Scott Wilson Railways managing director Martin Nielsen says that one of the biggest managerial challenges the company faced when it acquired two of the British Rail design offices was dealing with 200 staff on 11 different sets of terms and conditions of employment, none of them anything like its own.
'We wanted the rail business to be a seamless match with the rest of Scott Wilson, so we sat down and dealt with the issues with the unions - something we were not used to doing. We had to be responsive and recognise some of the show stoppers, such as cut price rail travel, but we also found that some benefits could be traded. It took nine months, but we got everyone on to the same terms and conditions.'
Integrating the Swindon and Glasgow design units into the Scott Wilson fold was a prime objective when the businesses were purchased in April 1995 so they could take advantage of the parent company's national and international network. After initially adopting separate identities as Scott Wilson Mainline and Scott Wilson IDG, both companies now operate as Scott Wilson Railways. Nielsen heads the English end of the business, while Hugh Blackwood is managing director in Scotland. In two and a half years turnover has more than doubled to £10.1M, and 70 more staff have been taken on.
This is proof, if the consultant needed it, that it did the right thing in buying rail expertise. Both Nielsen and Blackwood were part of the Union Railways team for the Channel Tunnel Rail Link, and it was there they came to understand how crucial hands-on experience of the rail network would be for anyone wanting to win work after privatisation.
'We came to value the immense technical knowledge among railway professionals,' Nielsen says. 'We realised that Railtrack would be reluctant to let us get seriously involved in the operational railway without that level of expertise. When the design units were being shaped up for privatisation, our senior partner Ken Innes was determined that we would buy at least one of the five to give us a head start. We were very happy when we acquired two.'
The businesses were bought as going concerns and came with existing contracts - such as Heathrow Express - but there were no guarantees of future work. All new business has had to be won. With 80% of turnover coming from one client - Railtrack - Nielsen and Blackwood have had to shape the business to line up with Railtrack's own aspirations.
'They have told us that what is most valuable is a company with multi- disciplinary design and construction management skills,' Nielsen says. 'There is a fear that a lot of the cost falls into the cracks between disciplines in more traditional ways of working, and they are looking to us to manage the interdisciplinary risk.'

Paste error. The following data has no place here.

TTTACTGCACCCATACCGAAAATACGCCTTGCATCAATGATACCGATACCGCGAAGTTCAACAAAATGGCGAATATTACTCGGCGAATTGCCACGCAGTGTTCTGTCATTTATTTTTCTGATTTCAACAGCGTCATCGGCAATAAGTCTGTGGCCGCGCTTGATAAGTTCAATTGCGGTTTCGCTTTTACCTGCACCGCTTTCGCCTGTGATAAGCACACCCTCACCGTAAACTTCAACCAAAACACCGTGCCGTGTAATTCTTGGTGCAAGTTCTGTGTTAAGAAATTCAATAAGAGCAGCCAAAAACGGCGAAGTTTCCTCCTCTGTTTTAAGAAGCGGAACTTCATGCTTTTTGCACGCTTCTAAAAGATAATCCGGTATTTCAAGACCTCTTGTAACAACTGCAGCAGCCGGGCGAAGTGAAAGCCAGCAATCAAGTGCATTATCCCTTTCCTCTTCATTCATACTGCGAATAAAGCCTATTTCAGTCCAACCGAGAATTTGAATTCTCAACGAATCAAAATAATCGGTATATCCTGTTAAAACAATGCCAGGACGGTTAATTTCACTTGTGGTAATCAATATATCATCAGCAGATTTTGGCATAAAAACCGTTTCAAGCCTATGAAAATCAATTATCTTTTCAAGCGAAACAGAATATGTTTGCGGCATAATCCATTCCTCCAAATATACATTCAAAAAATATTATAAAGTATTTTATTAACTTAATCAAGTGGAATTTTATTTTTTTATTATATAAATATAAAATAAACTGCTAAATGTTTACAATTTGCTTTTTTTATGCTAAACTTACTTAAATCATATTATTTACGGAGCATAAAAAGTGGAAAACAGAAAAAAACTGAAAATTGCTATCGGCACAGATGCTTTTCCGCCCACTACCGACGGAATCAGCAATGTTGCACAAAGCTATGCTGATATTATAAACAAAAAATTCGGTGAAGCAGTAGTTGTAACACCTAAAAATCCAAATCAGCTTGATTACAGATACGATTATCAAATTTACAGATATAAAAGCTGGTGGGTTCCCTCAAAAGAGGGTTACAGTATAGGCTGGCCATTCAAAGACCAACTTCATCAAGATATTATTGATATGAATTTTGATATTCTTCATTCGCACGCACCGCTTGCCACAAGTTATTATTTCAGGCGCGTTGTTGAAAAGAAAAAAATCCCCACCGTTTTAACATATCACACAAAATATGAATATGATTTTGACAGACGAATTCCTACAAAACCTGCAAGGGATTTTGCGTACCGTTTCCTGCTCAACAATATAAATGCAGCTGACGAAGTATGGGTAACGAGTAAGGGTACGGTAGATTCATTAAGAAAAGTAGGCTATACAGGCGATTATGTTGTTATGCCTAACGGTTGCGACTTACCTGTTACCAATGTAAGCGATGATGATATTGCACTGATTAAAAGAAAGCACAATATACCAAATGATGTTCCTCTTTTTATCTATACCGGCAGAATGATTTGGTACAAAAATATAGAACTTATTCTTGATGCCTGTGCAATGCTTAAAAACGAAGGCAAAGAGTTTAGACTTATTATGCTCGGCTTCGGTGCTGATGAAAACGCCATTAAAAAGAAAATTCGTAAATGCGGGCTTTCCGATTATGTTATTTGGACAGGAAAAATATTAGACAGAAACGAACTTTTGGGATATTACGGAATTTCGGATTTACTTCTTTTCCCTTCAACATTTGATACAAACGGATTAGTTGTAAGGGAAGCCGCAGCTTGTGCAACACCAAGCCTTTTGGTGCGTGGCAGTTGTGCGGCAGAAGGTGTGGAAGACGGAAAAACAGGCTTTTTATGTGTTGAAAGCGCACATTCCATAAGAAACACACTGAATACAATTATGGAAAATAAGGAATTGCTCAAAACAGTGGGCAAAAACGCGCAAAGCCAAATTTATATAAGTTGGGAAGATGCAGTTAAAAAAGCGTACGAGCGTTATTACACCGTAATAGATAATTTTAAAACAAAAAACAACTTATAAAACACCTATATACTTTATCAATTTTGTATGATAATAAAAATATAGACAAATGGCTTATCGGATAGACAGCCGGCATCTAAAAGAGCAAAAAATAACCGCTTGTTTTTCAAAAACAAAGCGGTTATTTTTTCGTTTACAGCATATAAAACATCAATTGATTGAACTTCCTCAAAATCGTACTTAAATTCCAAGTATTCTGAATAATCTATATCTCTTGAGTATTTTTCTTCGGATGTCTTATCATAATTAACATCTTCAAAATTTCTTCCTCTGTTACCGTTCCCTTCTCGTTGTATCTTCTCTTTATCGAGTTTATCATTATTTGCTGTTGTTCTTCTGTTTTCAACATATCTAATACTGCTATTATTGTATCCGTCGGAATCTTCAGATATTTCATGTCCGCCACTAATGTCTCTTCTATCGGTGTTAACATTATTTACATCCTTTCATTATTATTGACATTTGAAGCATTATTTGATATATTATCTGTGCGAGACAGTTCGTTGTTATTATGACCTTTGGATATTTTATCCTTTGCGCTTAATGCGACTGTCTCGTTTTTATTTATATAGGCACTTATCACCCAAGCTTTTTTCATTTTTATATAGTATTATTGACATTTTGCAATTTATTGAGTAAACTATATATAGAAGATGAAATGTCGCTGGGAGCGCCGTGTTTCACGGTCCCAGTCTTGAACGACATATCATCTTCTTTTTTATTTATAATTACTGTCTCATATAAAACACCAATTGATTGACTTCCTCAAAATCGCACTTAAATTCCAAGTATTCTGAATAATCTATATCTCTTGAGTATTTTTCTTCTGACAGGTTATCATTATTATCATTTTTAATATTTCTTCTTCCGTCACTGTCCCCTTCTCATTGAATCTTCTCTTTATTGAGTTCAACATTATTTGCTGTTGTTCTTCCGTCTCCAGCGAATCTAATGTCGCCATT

With that in mind, SWRailways has recruited staff to make itself a truly multi-disciplinary operation. 'The staff we acquired were used to overseeing possessions and having direct control of safety. And our permanent way designers, we think, are the best in the business,' Blackwood says. 'But we needed people with skills in electrification, signalling, rail operations and telecoms - all the non-civils work - and we went out and found them.' SWRailways recruited in the rail towns of Swindon and Crewe, where it also established a new office. New entrants to the rail sector have also been recruited from the main Scott Wilson business, mainly for project management and rail transport economics.
'We have a genuine desire to work on projects where we can influence the whole scheme,' Nielsen explains. 'It means, for a bread and butter project like junction renewal, we can take it from feasibility to installation, dealing with everything from tender documentation to managing possessions.'
The multi-disciplinary approach requires teamwork rather than the inherited BR approach of distinct professional hierarchies with all decisions taken at the top. 'We've trained people to act as well as think across disciplines,' Nielsen says.
The firm is hot on the safety issue. 'We believe we spend more on safety training systems than most - our records show the most dangerous thing we do is drive to work,' says Nielsen. 'We are working on that as well by introducing advanced driver training.'
New areas of investment include: developing more professional skills in permanent way engineering ('always the Cinderella, but at the heart of railway engineering, and more people need to be professionally qualified in it,' Nielsen says); the same for rail systems engineering; and expanding the business, both overseas and - with the privatisation of London's Tube in mind - underground.
SWRailways is already working in Denmark on a maintenance performance report for Danish Railways which has privatisation on the agenda. Other new clients include the train operating companies and the infrastructure maintenance companies, which increasingly recognise the sense in working closely with multi-disciplinary designers.
Railtrack work includes the Chiltern Line (see box), Luton Airport station and an imminent bid for some of the West Coast Main Line work.
The biggest issue facing all the private companies working on the railways is how to keep replenishing the priceless knowledge that the former BR staff have at their fingertips. 'These people were born into the railways, it is almost a vocation - you need the flying hours - understanding the network,' says Blackwood. 'That is one of the reasons our normal competitors are not catching up with us quite as quickly as we would have expected. It is difficult to create these people from scratch. That is our main management challenge now.'